Fess Parker may have traded his coonskin cap for a California winery, but to those of us of a certain vintage, he'll always be the King of the Wild Frontier.
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Davy Crockett may have been a hero, but Fess Parker is the real success story. As any baby boomer can tell you, Parker played the legendary frontiersman on Disney’s television series, Disneyland, in the mid-fifties and helped create a huge craze for coonskin caps and toy rifles. But Parker didn’t just play Davy; as far as millions of American kiddos were concerned, he was Davy.
In fact, he was even better. Sure, Crockett was a fierce fighter and a hell of a hunter, but he neglected his wife and kids and had an ego the size of Santa Anna’s army. The Disney version—like the actor himself—is a modest family man. And there’s no way the historical Davy could have held a tallow candle to Parker’s crinkly eyes, deep voice, and rangy build. Plus, Parker has something both the real and the reel Davy lacked: wealth, not only from his acting career but also from the vineyards, winery, and hotels he owns today in Santa Barbara, his longtime home. The 77-year-old Parker plays down his achievements as a developer and winemaker: “What else,” he asks with a rumbly laugh, “is an old, out-of-work actor gonna do?”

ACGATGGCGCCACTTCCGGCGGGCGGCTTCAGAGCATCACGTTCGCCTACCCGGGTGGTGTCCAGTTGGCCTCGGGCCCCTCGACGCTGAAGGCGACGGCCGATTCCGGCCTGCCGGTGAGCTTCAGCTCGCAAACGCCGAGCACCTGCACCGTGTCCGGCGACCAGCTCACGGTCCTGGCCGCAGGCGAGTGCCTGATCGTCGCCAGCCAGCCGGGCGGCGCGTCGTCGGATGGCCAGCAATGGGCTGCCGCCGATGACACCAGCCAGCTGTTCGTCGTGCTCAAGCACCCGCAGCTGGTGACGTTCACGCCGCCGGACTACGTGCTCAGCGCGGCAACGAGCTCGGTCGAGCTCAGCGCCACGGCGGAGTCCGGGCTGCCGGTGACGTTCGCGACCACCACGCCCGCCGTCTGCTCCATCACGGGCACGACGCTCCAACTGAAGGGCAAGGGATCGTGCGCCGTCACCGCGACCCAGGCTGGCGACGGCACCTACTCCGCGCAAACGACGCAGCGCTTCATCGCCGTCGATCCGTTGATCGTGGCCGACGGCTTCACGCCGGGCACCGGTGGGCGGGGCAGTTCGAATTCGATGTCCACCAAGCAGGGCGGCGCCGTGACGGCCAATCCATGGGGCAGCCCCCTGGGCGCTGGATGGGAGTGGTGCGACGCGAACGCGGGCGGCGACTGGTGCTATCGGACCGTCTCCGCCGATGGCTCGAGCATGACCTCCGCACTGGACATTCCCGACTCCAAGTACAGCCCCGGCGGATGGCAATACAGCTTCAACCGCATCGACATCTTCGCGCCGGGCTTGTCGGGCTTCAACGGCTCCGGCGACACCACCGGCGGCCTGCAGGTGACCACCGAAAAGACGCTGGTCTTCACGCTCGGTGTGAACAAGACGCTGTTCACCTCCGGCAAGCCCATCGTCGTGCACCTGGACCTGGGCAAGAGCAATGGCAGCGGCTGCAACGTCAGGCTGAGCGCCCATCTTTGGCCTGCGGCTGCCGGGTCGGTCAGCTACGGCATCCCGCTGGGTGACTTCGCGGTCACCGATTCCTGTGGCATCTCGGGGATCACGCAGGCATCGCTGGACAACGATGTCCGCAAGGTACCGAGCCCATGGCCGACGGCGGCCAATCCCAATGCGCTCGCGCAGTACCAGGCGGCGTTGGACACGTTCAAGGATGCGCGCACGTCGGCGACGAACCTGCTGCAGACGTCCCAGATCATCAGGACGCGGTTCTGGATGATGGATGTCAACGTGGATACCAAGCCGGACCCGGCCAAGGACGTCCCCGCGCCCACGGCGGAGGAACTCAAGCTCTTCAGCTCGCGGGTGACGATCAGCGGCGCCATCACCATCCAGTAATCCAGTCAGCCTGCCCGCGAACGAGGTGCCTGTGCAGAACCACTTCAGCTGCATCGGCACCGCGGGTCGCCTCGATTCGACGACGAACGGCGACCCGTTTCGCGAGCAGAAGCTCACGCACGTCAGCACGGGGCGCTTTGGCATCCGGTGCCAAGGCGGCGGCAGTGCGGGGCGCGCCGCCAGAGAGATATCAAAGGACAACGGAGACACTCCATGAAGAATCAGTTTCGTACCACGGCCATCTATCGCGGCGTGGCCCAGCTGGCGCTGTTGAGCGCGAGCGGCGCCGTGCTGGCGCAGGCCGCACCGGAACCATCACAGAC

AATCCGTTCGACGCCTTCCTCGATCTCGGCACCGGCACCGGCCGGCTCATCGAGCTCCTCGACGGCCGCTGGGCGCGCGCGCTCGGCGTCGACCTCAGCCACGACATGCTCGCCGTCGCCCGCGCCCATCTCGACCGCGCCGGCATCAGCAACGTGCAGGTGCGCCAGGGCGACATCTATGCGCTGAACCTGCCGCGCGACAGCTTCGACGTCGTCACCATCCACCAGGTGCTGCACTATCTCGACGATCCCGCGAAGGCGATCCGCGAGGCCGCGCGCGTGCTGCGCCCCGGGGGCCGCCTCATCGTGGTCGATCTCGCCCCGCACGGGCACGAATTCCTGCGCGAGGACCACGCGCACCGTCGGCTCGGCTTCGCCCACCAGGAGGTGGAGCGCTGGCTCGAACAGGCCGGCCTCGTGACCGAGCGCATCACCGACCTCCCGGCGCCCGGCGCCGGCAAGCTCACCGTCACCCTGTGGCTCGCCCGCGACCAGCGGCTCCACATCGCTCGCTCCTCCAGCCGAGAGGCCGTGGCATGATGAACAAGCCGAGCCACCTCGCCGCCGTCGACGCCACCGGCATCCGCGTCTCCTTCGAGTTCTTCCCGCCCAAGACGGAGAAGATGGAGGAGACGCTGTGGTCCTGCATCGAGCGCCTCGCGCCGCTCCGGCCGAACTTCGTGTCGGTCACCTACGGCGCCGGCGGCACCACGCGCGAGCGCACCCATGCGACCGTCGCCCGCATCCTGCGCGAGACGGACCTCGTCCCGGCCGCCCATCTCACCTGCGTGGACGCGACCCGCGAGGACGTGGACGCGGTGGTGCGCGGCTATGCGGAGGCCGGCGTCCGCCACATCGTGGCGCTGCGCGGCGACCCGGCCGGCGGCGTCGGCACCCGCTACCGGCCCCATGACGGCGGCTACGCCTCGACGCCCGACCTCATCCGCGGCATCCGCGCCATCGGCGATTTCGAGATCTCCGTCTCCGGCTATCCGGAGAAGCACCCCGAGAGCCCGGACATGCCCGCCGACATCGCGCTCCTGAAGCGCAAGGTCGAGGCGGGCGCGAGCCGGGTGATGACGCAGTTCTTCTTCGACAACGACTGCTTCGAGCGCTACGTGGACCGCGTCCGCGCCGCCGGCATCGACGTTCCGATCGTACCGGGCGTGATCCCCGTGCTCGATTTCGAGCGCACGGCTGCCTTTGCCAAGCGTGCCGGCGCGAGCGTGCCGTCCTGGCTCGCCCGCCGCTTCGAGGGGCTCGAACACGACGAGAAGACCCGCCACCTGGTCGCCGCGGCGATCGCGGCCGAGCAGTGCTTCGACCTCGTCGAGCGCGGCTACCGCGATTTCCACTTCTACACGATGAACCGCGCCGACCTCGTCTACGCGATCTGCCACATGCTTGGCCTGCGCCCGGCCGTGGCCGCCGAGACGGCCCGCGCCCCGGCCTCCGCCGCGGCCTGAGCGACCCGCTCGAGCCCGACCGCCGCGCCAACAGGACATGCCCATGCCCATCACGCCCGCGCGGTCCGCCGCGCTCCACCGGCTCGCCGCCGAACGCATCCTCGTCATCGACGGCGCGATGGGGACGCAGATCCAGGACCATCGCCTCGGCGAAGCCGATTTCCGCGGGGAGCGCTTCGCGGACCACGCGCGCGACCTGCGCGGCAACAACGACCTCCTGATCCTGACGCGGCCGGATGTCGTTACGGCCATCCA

Though Parker worked steadily in movies and TV for two decades, his two-year stint as Davy defined his acting career. And his upbringing in Texas defined his portrayal of Davy. A native of Fort Worth, Parker grew up in San Angelo, where he played high school football. After serving in the Navy during World War II, he attended Abilene’s Hardin-Simmons University before transferring to the University of Texas at Austin; he graduated from UT in 1950, part of a class whose famous alumni include gossip columnist Liz Smith, director Robert Benton, and actress Jayne Mansfield. He then headed to Hollywood, where he quickly began winning parts in comedies, war films, and westerns.